Horses have been recorded to naturally travel around 8.1-28.3km per day; with recent studies documenting horses travelling for 12-hours to water and food resources (Hampson et al. 2010). Yes, our domestic horses need not travel 55km to the water bowl that sits in front of them, but, horses are designed to roam. They have slow fermenting hind guts to provide warmth and fuel for the continuous roughage they graze, and distances they travel. Horses have long, strong limb structures, to accommodate hours of continuous walking and running. Even with turnout, domestic horses only travel around 7.2km/day, compared to the documented 17.9km average of a feral horse (Hampson et al. 2010). Incorporating hacking into our horse’s routine would surely improve this figure?
Not only does hacking offer parallel to a horse’s natural lifestyle of roaming, it also mentally stimulates them. Feral horses observe various sceneries and terrains on a regular occurrence, so it is not to my surprise when I read studies which suggest that the domestic horse lacks mental stimulation (Horseman et al. 2016). Despite the lack of research, many riders remark on the positive mental impact which hacking makes on their horses. Many magazine, blog and official organisation sites are also advocates for hacking; reporting that the activity mentally ‘engages’, ‘boosts confidence’ and ‘pleases’ the horse (Moore, 2018; FEI, 2018).
With this in mind, I am always shocked at the amount of people who do not want to hack, purely because they ‘find it boring’, or ‘it doesn’t fit into the horse’s routine’. But seriously, who actually enjoys riding in circles 6-days per week? I don’t – and I can imagine, neither do our horses? I always look at the riders at the top of their sport, and see what routine they have their horses in, as these horses must be thriving in their routine to be so successful.
Carl Hester, for example. A dressage rider, with over national titles, and Olympic Team Gold winner, he must spend every day riding circles, right? To my surprise, Carl regularly incorporates hacking into the weekly routines of his horses, including his Olympic competitors! If hacking is good enough for top riders, it is good enough for us mere mortals, surely?!
Despite its benefits, it doesn’t come to my surprise that hacking is a declining activity. It seems that the roads are becoming faster, and more dangerous, every day. According to the BHS (2019), a survey reported 3,737 road incidents involving horses between November 2010 and March 2019 – that’s 415 accidents per year, and almost 4 accidents per day. It is frightening to think that only 1 in 10 incidents are reported to the BHS, so the reported numbers are likely to be higher; including the 315 horses killed as a result of road accidents.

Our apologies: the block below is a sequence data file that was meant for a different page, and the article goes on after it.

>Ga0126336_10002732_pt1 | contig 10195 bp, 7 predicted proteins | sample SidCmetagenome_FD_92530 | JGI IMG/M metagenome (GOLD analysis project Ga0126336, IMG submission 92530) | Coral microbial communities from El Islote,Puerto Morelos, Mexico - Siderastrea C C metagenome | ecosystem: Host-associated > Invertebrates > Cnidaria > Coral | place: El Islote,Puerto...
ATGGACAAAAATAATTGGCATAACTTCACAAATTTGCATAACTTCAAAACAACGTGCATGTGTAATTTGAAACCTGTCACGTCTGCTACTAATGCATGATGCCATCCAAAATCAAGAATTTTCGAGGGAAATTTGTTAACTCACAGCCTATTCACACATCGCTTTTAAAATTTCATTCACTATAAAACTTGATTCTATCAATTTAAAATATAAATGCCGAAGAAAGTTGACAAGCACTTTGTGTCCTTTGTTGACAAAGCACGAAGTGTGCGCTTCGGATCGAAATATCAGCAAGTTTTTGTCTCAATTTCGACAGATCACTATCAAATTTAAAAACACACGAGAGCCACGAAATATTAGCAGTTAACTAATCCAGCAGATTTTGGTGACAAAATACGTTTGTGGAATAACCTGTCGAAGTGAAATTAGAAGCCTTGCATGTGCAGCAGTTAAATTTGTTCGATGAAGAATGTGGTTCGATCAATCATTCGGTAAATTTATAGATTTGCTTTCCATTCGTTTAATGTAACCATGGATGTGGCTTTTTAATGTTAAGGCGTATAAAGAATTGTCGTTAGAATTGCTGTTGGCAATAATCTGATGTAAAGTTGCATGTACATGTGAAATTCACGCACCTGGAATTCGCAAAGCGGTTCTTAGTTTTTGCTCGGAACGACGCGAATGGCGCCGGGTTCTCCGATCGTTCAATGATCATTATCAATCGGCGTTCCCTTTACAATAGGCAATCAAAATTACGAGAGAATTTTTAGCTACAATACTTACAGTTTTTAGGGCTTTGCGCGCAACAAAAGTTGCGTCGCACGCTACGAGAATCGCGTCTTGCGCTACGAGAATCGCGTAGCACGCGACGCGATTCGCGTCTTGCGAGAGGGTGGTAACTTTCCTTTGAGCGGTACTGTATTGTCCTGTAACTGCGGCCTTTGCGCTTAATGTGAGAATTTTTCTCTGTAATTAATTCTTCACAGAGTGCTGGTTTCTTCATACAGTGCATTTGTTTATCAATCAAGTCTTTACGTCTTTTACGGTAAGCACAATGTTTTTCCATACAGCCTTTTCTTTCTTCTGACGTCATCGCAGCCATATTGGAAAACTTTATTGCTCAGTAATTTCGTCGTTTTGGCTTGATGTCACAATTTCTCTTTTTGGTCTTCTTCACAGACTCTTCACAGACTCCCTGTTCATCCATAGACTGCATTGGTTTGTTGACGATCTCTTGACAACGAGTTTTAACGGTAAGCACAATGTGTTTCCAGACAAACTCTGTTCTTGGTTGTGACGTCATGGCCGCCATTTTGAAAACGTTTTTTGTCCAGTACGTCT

I used to really enjoy hacking, but, nowadays, the roads frighten me. I am incredibly lucky that Phoebe is un-phased by traffic, but after having a traffic accident with my late horse, I am always so worried. I hear the car coming, and my heart stops for a second. I remember the accident that I had, which left my horse so frightened that we had to make the decision to euthanize him. The aforementioned BHS (2019) survey found that 73% of incidents were caused as a result of cars passing too close, and 31% were a result of cars passing too fast. When I had my accident, the car passed us too close; he didn’t wait, and he pushed past. Sound familiar?
We need to tackle the sides of hacking which are under-supported and underrated.
Seems simple doesn’t it? We need more road awareness to drivers, we need more bridleways (and make those currently available more accessible), and we need greater opportunity to avoid the roads. So, this is what we need, but how do we get it?
- Document your hacking! HatCams are a great way to slow drivers down (they soon go down a gear when they see you are recording!), and are also great in evidence should an incident occur;
- Share your experiences – good and bad. Entice other riders to hack and show us all how much you and your horse enjoy it! Equally, don’t forget to report any bad experiences. Traffic accidents/poor driving can be reported to the BHS or the Police (111), and badly kept bridleways can be reported to your local council.
- Approach your local farmers. You would be surprised that many are open to the idea of seasonal riding passes, especially if you can contribute to its use.
- Petitions? Should we start petitioning for more bridleways or changing use of footpaths? I have seen many have been attempted and rejected – but perhaps if worded correctly and strategized, we might stand a chance? Is this something you all could get on board with?
I would love to hear your thoughts and ideas. Please comment or share them with the equine community to help us combat the problems we face with hacking.
A woman ended up in hospital with horrific facial injuries after her horse fell into a pothole on a country road.
Sherrie Hopwood was left with nasty cuts to her lips, nose and forehead after the fall near Daisy Nook Country Park in Oldham, Greater Manchester.
The 57-year-old had taken her horse Jay for a ride around the Daisy Nook bridal path when it stepped into the pothole on Crime Lane, which was full of water.
Businesswoman Sherrie said the horse's knees gave way and it fell, sending her crashing face first into the ground.
'I managed to force myself up to get up. I was very lucky because Jay didn't panic. If she had, she could have killed me.'
Three-time Olympic medallist and Surrey Hills resident Pippa Funnell launched a series of new hacking trails in the Surrey Hills Area of Outstanding Natural Beauty as part of its 60th birthday celebrations.